Newsday Tuesday – How You Feed Your Cat Can Also Affect Her Health

What do you feed your cat in? A tray left from last night’s frozen meal, a paper plate, a saucer from your grandmother’s favorite China set, or a cute designer cat food bowl? You might be surprised that it does matter how you feed your cat.

I had to chuckle when I wrote that last sentence because we have to use a strategy to feed around here. We just have the two cats now—but Lily is on a special diet and lusts after Sophie’s food. She will eat her food, but not if Sophie’s food is within sniffing range. If Lily happens to approach Sophie’s dish, Sophie will stop eating and leave. She won’t fight for the right to eat. I don’t know how she survived for 10 weeks on the streets. Lily has no problem sharing her meals, but Sophie is too sophisticated to try taking food from Lily. So here, we have to get Lily situated with her meal first—out of sight of Sophie. Then we watch Lily to make sure she doesn’t decide that the grass is greener around the corner.

Believe it or not, I can actually lure Lily back to her meal when she wanders, if I get down on the floor and pretend I’m going to eat with her. She loves an audience, even when eating. (The things we do for our cats!)

Ever hear of whisker stress? We discussed it here once. Some cats are particularly sensitive to having their whiskers rub on the sides of a bowl while they’re eating or drinking. Flat surface plates or shallow bowls are more comfortable for cats to eat and drink out of.

Some cats get chin acne from plastic bowls. We had this happen to one of our cats. We switched from plastic to metal and pottery and his feline acne cleared up. After further study on this issue, they now believe that it isn’t the plastic that creates the acne problem for cats, it’s the fact that plastic can’t always be cleaned as thoroughly as other types of eating vessels and the bacteria left on the plastic surface is actually the culprit, not the material.

A few years ago, I got tired of washing and re-washing the saucers I was using to feed the cats on, so I went shopping at a thrift store. I bought ten more saucers. I no longer had to wash the saucers after just a few meals. I could simply scrape and rinse the saucers and put them in the dishwasher. I had enough to last for several days. After visiting a cat café, however, and watching the host feed their array of cats using cardboard food trays—such as you would get when ordering a hotdog or French fries—I’ve started using these. You can buy them in bulk at big box stores. I ordered some online. So far that’s working for us.

However, then the question is raised: which way of feeding is more beneficial to the environment? How do you weigh the amount of water used in cleaning dishes against the waste entering landfills when using paper products?

How do you feed your cat? If he’s a flat-face Persian, he might require a wide, shallow bowl. A munchkin would have trouble eating from a deep bowl, too. We had a cat with an enlarged heart. When he started having issues, our veterinarian suggested elevating his food and water bowls. So we placed Max’s meals on a six-inch high stool so he was more comfortable while eating. This big-hearted guy lived to be well over seventeen years old.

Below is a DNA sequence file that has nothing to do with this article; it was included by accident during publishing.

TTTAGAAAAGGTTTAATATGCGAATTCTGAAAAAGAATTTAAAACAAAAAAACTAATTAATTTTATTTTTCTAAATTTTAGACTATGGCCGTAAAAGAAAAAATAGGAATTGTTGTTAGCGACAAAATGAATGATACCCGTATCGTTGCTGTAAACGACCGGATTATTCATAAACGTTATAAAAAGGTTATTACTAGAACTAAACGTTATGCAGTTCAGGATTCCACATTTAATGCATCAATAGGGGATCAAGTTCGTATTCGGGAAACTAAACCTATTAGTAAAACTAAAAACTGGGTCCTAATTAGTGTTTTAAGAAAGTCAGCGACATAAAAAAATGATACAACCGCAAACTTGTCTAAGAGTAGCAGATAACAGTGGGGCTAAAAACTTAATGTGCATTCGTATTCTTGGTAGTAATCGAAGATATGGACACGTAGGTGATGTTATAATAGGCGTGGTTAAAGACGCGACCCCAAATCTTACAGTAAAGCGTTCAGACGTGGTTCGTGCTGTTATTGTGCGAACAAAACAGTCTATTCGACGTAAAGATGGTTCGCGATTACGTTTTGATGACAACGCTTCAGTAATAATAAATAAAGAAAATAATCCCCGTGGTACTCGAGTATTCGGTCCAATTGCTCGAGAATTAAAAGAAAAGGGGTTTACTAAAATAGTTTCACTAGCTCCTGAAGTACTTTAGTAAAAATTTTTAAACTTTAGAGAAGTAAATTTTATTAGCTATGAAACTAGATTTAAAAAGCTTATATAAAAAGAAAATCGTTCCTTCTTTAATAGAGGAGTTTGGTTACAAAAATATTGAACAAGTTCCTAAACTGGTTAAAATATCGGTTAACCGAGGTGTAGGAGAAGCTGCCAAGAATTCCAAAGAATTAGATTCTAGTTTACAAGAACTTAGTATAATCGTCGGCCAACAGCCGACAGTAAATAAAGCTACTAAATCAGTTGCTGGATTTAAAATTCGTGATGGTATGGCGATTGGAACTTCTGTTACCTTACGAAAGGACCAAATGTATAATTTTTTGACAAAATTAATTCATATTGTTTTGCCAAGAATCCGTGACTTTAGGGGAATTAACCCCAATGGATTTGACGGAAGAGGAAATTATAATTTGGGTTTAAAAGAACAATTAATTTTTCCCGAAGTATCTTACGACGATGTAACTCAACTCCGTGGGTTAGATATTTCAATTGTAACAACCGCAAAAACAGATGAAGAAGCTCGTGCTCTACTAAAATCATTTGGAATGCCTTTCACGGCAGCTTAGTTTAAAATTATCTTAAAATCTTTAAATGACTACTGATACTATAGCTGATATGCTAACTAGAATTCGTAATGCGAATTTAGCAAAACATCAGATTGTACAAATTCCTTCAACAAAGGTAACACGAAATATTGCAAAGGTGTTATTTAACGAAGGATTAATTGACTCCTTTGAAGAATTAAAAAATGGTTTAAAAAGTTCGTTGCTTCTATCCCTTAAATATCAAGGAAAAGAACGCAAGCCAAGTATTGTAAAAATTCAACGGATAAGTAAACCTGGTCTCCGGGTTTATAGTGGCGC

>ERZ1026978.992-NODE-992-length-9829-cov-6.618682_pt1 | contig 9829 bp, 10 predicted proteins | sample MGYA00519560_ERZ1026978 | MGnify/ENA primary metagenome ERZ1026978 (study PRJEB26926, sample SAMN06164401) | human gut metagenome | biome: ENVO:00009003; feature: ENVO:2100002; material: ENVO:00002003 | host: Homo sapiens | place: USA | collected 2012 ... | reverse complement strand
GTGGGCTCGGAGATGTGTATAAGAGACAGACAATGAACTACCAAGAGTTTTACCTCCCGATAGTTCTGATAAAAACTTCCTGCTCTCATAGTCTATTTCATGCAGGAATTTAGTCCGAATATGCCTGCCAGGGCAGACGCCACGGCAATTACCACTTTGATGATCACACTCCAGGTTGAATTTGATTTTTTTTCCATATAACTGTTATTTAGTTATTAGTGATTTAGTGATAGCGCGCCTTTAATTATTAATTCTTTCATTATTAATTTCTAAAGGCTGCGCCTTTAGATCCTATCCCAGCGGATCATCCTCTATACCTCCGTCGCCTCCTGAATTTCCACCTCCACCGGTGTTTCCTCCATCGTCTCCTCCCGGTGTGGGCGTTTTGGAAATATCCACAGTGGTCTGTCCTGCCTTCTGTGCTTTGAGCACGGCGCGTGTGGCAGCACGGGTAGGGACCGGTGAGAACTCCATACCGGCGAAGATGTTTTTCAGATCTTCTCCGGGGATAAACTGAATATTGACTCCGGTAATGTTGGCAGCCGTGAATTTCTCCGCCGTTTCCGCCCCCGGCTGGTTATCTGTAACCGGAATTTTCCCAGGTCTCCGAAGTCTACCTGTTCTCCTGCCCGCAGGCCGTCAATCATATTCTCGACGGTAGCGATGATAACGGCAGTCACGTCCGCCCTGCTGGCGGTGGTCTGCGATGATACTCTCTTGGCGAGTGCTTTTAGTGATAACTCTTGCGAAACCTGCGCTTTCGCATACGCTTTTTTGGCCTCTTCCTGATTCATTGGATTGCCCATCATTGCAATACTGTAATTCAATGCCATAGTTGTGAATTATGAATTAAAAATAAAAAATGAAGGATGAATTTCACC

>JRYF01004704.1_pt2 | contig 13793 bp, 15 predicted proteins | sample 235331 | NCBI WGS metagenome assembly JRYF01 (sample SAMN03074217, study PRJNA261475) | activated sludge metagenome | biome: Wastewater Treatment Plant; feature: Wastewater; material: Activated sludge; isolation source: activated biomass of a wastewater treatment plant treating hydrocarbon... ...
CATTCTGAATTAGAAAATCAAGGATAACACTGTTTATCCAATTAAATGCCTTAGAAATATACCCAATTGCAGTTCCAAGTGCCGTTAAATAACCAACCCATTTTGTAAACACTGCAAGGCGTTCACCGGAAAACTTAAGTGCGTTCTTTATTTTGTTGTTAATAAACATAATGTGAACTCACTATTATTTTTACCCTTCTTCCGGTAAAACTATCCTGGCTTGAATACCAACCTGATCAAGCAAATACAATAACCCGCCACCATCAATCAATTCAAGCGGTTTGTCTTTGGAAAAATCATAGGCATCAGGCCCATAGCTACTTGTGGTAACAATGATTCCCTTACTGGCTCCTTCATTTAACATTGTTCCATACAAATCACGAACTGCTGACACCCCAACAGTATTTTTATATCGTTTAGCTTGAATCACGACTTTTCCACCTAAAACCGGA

One benefit of using paper products in which to feed your cat is for sanitary reasons. I think we’ve all seen horribly crusted-over feeding dishes in industrial districts where feral cats are being fed and in backyards where the resident cats run free. Sometimes the ants beat the cats to the meal. Not very appealing or sanitary. Whatever type of feeding container you and your cat decide upon, make sure it is clean at each feeding. Feed freshly opened cat food or food that’s been kept in the refrigerator for not more than a day. Always provide one (preferably more) bowl of fresh, clean water. Keep in mind that if the water is outside or if you have a pet door to your house or garage, wild animals and other neighborhood pets could be eating and drinking from your cats’ plates. When this happens, the remaining food and water could be contaminated.

If your cat isn’t eating as much or as eagerly as you think she should or if she seems to struggle at mealtime, consider the issues we touched on here and try to remedy the problem with, perhaps, a different type of vessel for her food and/or water.

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2 Responses to Newsday Tuesday – How You Feed Your Cat Can Also Affect Her Health

  1. Betsy says:

    We have the same problem here. One cat overweight and hating her “diet” food and the other one with high thyroid levels and needing to eat to maintain weight and no backbone to fend the other one off. Therefore, I feed in separate rooms and close the door on the timid cat. I hate that because she is a slow eater and misses time with us, but it’s the only way I can handle the situation.

    • Patricia says:

      We do what we have to do, don’t we? And I know what you mean about hating to isolate a cat or feed them something when they’d rather have what the other cat has. What about isolating the more confident cat and letting the timid cat eat near you? It’s strange, but Lily–the one with the kidney disease–will leave her food sometimes we think too soon. So I’ll crouch near her food and try to sweetly lure her back and she’ll return and eat more as long as I sit there with her. Sophie is more timid and needs everything to be quiet and calm when she eats, so we make sure everyone in the house is seated and still before we put her food down. If the phone rings, we get up for anything, someone walks into the room, Sophie bolts and won’t finish her meal. I wish you continued success with your kitties. And thanks for following this blog.

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